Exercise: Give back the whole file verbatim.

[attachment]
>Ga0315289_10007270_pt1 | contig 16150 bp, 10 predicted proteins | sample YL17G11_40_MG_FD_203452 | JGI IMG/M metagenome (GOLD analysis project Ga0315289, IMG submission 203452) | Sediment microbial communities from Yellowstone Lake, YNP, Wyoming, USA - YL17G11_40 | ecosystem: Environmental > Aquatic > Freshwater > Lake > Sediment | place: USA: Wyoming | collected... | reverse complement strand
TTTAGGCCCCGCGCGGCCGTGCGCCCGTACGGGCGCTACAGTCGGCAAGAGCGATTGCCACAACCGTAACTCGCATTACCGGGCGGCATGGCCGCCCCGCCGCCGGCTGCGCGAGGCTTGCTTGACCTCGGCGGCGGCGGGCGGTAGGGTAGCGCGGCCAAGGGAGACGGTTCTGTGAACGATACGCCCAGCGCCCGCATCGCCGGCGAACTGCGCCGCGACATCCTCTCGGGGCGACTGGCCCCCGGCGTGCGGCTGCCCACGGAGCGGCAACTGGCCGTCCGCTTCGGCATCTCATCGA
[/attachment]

>Ga0315289_10007270_pt1 | contig 16150 bp, 10 predicted proteins | sample YL17G11_40_MG_FD_203452 | JGI IMG/M metagenome (GOLD analysis project Ga0315289, IMG submission 203452) | Sediment microbial communities from Yellowstone Lake, YNP, Wyoming, USA - YL17G11_40 | ecosystem: Environmental > Aquatic > Freshwater > Lake > Sediment | place: USA: Wyoming | collected... | reverse complement strand
TTTAGGCCCCGCGCGGCCGTGCGCCCGTACGGGCGCTACAGTCGGCAAGAGCGATTGCCACAACCGTAACTCGCATTACCGGGCGGCATGGCCGCCCCGCCGCCGGCTGCGCGAGGCTTGCTTGACCTCGGCGGCGGCGGGCGGTAGGGTAGCGCGGCCAAGGGAGACGGTTCTGTGAACGATACGCCCAGCGCCCGCATCGCCGGCGAACTGCGCCGCGACATCCTCTCGGGGCGACTGGCCCCCGGCGTGCGGCTGCCCACGGAGCGGCAACTGGCCGTCCGCTTCGGCATCTCATCGA